19. La Importancia de la Entrada, Descenso y Aterrizaje

    NASA Video Gallery

    Únase a Fernando Abilleira, un analista de trayectoria de la Oficina de Exploración de Marte de la NASA, y conozca todas la nuevas tecnologías desarrolladas dentro del nuevo Laboratorio Científico ...

  20. Rene Saldana's "The Jumping Tree": Exploring Childhood Universals through a Hispanic Novel

    ERIC Educational Resources Information Center

    Newman, Beatrice Mendez

    2006-01-01

    In "The Jumping Tree", set in Nuevo Penitas, an actual South Texas town, 12-year-old Rey Castaneda recounts landmark events in his journey toward becoming a man. Rey's stories of his childhood escapades, adventures, and everyday experiences could be anyone's childhood stories. When readers have finished the last page, they have relived the…

  1. Multiculturalism and the Community College: A Case Study of an Immigrant Education Program.

    ERIC Educational Resources Information Center

    Rhoads, Robert A.; Solorzano, Sylvia

    1995-01-01

    Analyzes the goals and effectiveness of the Nuevos Horizontes program at Chicago's Triton College, an outreach effort to provide educational opportunities to Triton's diverse communities. Cites the general success of the program, suggesting that the two-way exchange between the college and communities served provides a model for multiculturalism…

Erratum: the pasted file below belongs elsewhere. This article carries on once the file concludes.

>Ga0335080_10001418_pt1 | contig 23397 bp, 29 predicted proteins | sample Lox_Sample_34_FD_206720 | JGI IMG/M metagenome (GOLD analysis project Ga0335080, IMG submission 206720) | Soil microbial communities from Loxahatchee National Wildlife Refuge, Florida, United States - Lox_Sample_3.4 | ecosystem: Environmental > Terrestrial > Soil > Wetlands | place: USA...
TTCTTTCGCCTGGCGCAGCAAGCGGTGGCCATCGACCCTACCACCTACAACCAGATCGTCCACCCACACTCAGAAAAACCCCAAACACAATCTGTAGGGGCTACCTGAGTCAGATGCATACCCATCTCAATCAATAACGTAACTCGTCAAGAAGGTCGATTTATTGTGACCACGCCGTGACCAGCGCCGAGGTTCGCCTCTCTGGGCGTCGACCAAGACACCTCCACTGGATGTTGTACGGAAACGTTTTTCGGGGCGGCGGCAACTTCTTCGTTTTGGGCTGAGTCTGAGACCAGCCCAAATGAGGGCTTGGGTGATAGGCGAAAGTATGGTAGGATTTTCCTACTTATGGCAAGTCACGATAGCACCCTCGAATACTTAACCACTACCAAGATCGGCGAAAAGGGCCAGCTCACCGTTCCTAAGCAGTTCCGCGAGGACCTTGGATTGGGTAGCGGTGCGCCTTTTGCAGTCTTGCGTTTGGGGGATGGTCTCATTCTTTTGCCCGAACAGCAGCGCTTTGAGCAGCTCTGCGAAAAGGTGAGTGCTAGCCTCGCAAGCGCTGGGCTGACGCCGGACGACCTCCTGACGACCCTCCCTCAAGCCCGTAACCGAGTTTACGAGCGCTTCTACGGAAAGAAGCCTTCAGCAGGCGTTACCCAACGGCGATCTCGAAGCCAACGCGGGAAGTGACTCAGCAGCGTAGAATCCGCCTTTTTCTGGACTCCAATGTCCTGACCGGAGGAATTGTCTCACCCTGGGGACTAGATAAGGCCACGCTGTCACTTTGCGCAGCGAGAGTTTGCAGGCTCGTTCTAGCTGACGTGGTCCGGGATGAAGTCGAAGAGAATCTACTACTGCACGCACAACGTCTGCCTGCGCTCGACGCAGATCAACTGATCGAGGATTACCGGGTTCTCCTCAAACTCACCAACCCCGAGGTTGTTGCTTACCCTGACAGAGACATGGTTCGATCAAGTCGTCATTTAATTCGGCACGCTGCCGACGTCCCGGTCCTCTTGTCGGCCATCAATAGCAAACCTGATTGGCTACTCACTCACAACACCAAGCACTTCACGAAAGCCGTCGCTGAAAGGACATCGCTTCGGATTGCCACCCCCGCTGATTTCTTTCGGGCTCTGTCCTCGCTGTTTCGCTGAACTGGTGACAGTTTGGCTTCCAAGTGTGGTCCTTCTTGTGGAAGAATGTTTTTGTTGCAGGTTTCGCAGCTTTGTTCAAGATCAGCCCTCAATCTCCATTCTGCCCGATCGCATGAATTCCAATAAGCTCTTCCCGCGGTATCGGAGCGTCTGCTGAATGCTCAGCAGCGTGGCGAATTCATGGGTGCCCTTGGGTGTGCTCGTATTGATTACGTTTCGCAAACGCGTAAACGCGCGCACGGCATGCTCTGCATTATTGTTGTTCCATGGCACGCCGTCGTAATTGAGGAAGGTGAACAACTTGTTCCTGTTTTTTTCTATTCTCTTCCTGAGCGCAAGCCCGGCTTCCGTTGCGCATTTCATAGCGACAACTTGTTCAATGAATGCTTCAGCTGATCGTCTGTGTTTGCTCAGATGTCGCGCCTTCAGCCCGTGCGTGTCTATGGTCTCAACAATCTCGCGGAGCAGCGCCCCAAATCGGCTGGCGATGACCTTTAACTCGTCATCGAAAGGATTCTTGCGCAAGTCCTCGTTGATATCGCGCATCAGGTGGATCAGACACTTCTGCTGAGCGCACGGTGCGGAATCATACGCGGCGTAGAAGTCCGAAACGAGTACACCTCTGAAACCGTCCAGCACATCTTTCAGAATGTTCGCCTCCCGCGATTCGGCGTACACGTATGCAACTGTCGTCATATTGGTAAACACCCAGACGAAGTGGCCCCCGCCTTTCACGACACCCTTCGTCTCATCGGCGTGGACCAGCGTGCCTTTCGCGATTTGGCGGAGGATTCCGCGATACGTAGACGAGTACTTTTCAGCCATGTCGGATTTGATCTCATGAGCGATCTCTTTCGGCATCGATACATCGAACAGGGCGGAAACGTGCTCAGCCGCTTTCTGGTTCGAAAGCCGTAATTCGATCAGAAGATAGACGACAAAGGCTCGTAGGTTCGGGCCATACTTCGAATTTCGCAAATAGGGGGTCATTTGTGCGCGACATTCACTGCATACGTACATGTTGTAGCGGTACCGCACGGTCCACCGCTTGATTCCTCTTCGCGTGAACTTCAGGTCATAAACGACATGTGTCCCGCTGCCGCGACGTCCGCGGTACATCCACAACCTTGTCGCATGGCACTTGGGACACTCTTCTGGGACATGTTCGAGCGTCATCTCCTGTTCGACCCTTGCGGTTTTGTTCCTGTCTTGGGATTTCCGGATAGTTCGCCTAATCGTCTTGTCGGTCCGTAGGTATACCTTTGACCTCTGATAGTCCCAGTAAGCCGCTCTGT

2. Multiculturalism and the Community College: A Case Study of an Immigrant Education Program.

    ERIC Educational Resources Information Center

    Rhoads, Robert A.

    To gather data on the goals and effectiveness of a postsecondary program organized from the perspective of multiculturalism, a case study was conducted of Nuevos Horizontes (NH), an immigrant education program at Triton College, in Illinois. NH is designed to facilitate access to higher education for Hispanics and other minority students; provide…

  3. 75 FR 15772 - Additional Designations, Foreign Narcotics Kingpin Designation Act

    Federal Register 2010, 2011, 2012, 2013, 2014

    2010-03-30